Context: No information is available on oncology patients' level of stress and symptom burden during the coronavirus disease 2019 (COVID-19) pandemic. Objectives: To evaluate for differences in demographic and clinical characteristics, levels of social isolation and loneliness, and the occurrence and severity of common symptoms between oncology patients with low vs. high levels of COVID-19 and cancer-related stress. In addition, to determine which of these characteristics were associated with membership in the high-stressed group. Methods: Patients were 18 years and older; had a diagnosis of cancer; and were able to complete an online survey. Results: Of the 187 patients in this study, 31.6% were categorized in the stressed group (Impact of Event Scale—Revised [score of ≥24]). Stressed group's Impact of Event Scale—Revised score exceeds previous benchmarks in oncology patients and equates with probable post-traumatic stress disorder. In this stressed group, patients reported occurrence rates for depression (71.2%), anxiety (78.0%), sleep disturbance (78.0%), evening fatigue (55.9%), cognitive impairment (91.5%), and pain (75.9%). Symptom severity scores equate with clinically meaningful levels for each symptom. Conclusion: We identified alarmingly high rates of stress and an extraordinarily high symptom burden among patients with cancer, exceeding those previously benchmarked in this population and on par with noncancer patients with post-traumatic stress disorder. Given that the COVID-19 pandemic will likely impact cancer care for an indefinite period, clinicians must exhibit increased vigilance in their assessments of patients' level of stress and symptom burden. Moreover, an increase in referrals to appropriate supportive care resources must be prioritized for high-risk patients.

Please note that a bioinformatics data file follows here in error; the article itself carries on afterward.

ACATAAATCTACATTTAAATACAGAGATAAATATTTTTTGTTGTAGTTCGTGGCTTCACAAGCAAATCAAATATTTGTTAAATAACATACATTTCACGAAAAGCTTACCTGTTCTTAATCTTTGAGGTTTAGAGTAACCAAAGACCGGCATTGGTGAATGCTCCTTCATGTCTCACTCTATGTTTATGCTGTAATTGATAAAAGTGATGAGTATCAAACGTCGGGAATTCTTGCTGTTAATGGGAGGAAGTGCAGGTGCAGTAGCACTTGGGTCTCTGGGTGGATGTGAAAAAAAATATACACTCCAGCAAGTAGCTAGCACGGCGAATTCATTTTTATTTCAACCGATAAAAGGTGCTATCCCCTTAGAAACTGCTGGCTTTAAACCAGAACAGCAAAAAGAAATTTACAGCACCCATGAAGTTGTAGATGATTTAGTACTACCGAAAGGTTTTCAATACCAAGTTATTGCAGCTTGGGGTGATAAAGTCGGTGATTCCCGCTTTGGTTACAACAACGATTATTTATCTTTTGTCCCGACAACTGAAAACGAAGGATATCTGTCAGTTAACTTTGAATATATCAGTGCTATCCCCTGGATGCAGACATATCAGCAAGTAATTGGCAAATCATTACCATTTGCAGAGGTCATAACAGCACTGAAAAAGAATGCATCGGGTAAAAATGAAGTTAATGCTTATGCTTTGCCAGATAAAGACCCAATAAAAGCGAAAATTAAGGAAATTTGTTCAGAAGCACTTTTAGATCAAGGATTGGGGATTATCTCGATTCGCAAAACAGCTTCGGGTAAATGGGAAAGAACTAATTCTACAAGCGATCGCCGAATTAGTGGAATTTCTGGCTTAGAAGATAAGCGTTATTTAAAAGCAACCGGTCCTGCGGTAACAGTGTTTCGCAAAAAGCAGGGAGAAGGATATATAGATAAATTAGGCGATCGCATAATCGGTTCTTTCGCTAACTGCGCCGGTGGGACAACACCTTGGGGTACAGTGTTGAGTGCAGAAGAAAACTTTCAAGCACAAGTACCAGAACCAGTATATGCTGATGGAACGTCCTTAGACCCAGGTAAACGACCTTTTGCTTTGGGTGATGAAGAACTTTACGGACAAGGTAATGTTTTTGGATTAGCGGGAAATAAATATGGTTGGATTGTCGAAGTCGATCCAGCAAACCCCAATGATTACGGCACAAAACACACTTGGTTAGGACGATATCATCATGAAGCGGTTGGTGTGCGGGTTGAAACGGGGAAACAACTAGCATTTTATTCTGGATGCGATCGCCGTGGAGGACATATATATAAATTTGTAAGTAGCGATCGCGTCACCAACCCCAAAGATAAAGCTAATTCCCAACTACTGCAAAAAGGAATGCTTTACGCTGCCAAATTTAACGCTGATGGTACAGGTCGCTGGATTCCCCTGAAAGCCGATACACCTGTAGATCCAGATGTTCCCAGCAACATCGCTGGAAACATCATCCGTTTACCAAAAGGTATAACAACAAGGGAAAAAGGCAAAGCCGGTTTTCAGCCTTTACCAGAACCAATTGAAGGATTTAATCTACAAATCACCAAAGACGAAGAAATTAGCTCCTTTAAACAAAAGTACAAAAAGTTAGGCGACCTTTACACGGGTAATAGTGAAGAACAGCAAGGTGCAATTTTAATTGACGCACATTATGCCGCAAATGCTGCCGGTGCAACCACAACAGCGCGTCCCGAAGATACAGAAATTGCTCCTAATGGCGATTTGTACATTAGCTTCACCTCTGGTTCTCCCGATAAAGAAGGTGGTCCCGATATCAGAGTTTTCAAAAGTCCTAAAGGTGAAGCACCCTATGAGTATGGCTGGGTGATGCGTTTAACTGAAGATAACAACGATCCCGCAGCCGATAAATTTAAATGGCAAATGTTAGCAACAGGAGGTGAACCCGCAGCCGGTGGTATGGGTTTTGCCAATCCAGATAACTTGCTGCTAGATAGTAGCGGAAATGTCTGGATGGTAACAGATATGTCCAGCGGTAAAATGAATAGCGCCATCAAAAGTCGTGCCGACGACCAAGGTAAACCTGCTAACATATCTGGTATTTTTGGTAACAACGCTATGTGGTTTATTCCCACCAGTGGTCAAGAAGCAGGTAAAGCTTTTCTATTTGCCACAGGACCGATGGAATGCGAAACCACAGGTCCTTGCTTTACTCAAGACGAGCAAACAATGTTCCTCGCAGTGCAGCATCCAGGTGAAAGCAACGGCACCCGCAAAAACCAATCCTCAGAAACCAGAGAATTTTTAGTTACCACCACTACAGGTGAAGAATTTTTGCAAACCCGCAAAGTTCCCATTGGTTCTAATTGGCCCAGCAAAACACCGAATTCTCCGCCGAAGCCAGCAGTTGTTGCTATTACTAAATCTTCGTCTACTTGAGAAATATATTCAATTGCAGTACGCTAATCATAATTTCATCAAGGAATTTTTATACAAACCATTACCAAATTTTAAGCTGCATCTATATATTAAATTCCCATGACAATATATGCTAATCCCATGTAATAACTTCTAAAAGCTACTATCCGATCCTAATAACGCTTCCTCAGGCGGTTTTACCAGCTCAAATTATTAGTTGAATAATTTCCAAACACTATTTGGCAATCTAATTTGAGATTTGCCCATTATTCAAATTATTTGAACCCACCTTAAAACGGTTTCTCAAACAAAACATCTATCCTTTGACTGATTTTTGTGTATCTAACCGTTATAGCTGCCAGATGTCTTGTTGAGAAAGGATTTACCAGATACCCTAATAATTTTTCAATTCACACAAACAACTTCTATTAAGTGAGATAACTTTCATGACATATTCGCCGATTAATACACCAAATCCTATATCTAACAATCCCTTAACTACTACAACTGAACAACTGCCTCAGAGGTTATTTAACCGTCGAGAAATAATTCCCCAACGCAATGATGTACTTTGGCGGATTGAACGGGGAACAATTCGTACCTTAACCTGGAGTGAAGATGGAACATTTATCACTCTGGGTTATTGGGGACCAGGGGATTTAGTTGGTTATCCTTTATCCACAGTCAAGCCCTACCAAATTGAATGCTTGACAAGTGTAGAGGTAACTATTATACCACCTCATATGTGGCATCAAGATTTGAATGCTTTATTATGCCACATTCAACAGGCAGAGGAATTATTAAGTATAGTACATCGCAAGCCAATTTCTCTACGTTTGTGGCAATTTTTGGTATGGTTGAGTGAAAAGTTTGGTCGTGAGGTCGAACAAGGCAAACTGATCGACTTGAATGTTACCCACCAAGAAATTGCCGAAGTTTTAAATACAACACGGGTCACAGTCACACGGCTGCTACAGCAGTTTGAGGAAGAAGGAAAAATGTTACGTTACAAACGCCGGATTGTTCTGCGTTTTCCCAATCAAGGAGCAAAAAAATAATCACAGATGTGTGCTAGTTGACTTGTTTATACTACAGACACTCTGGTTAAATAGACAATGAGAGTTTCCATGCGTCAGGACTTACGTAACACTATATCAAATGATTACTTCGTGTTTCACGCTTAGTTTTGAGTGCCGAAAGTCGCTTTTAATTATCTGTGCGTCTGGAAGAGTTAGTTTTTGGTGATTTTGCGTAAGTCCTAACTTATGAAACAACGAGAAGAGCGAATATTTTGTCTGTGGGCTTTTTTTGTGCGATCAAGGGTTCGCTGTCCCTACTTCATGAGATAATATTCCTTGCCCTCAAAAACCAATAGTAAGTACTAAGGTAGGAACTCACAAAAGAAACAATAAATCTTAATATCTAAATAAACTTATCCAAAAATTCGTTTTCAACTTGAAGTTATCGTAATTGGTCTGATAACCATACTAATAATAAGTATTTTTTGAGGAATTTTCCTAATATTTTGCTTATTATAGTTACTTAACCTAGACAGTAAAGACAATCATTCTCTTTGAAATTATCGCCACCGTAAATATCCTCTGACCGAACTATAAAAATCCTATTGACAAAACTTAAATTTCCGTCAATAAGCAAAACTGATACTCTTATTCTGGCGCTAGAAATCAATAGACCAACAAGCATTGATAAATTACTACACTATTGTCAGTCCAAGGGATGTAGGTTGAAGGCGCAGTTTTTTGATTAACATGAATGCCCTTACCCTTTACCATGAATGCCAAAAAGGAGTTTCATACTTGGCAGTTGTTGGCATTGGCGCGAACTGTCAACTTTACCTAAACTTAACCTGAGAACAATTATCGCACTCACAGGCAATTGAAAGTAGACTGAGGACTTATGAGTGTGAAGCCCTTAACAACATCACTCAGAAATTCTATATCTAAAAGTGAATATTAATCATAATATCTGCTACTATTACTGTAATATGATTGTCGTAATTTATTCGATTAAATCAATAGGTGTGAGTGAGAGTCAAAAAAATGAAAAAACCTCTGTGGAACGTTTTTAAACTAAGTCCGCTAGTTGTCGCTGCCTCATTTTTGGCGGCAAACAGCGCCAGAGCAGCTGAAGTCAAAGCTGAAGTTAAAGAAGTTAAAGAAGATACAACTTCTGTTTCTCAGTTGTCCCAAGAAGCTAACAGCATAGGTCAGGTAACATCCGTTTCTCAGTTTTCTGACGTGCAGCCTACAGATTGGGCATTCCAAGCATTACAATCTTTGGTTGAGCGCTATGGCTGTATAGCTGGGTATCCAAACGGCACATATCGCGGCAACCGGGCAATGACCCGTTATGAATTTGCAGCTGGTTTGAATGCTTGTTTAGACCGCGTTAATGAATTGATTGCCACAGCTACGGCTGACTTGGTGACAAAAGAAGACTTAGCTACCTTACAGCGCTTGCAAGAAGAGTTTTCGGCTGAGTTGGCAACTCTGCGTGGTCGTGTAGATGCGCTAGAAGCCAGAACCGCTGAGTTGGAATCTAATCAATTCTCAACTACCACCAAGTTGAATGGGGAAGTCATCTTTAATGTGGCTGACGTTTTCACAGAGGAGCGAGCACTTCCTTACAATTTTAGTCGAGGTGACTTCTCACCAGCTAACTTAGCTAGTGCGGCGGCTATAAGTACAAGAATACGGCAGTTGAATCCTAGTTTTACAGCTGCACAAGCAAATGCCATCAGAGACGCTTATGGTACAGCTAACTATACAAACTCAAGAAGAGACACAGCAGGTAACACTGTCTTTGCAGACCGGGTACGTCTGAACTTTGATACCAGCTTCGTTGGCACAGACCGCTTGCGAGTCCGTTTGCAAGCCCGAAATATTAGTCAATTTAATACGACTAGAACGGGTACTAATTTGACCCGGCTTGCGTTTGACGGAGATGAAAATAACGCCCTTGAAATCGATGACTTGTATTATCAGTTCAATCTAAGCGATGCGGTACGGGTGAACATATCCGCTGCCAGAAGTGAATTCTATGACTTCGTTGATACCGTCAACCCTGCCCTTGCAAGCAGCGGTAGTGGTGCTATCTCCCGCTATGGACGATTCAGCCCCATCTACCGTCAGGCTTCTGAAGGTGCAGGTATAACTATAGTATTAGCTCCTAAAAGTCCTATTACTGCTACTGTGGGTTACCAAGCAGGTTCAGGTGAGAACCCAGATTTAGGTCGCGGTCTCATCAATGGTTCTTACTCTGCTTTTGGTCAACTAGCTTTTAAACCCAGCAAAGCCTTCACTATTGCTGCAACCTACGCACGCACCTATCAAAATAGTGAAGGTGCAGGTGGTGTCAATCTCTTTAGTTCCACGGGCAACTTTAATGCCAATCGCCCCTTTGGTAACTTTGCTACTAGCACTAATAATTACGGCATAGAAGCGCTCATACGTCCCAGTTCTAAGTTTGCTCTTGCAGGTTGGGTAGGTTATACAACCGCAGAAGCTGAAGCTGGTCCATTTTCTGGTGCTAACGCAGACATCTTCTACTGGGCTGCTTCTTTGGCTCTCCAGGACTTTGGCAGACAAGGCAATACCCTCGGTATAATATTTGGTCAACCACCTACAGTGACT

- social isolation
ASJC Scopus subject areas
- Clinical Neurology
- Anesthesiology and Pain Medicine